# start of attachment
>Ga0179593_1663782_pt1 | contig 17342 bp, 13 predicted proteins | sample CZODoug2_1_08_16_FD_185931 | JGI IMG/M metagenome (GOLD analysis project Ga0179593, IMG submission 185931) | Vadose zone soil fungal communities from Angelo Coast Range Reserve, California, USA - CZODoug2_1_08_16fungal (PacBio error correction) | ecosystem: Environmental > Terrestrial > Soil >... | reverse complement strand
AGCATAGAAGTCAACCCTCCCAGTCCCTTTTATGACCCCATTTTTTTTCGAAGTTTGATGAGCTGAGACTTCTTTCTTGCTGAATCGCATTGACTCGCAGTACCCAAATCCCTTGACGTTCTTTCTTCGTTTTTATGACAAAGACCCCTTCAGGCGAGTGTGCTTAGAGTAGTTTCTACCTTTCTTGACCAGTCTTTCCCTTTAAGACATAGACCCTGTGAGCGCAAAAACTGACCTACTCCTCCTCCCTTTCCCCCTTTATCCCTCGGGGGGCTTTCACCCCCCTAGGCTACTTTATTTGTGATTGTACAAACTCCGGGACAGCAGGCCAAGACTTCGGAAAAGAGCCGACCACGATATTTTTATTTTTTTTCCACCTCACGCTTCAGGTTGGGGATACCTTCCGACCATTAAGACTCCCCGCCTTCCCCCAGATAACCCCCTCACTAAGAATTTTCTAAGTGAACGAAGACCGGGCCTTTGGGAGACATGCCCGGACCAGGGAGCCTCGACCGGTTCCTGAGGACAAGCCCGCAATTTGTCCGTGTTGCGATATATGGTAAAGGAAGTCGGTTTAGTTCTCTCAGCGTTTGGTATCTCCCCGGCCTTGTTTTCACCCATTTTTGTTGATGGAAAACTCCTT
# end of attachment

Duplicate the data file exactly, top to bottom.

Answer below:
>Ga0179593_1663782_pt1 | contig 17342 bp, 13 predicted proteins | sample CZODoug2_1_08_16_FD_185931 | JGI IMG/M metagenome (GOLD analysis project Ga0179593, IMG submission 185931) | Vadose zone soil fungal communities from Angelo Coast Range Reserve, California, USA - CZODoug2_1_08_16fungal (PacBio error correction) | ecosystem: Environmental > Terrestrial > Soil >... | reverse complement strand
AGCATAGAAGTCAACCCTCCCAGTCCCTTTTATGACCCCATTTTTTTTCGAAGTTTGATGAGCTGAGACTTCTTTCTTGCTGAATCGCATTGACTCGCAGTACCCAAATCCCTTGACGTTCTTTCTTCGTTTTTATGACAAAGACCCCTTCAGGCGAGTGTGCTTAGAGTAGTTTCTACCTTTCTTGACCAGTCTTTCCCTTTAAGACATAGACCCTGTGAGCGCAAAAACTGACCTACTCCTCCTCCCTTTCCCCCTTTATCCCTCGGGGGGCTTTCACCCCCCTAGGCTACTTTATTTGTGATTGTACAAACTCCGGGACAGCAGGCCAAGACTTCGGAAAAGAGCCGACCACGATATTTTTATTTTTTTTCCACCTCACGCTTCAGGTTGGGGATACCTTCCGACCATTAAGACTCCCCGCCTTCCCCCAGATAACCCCCTCACTAAGAATTTTCTAAGTGAACGAAGACCGGGCCTTTGGGAGACATGCCCGGACCAGGGAGCCTCGACCGGTTCCTGAGGACAAGCCCGCAATTTGTCCGTGTTGCGATATATGGTAAAGGAAGTCGGTTTAGTTCTCTCAGCGTTTGGTATCTCCCCGGCCTTGTTTTCACCCATTTTTGTTGATGGAAAACTCCTT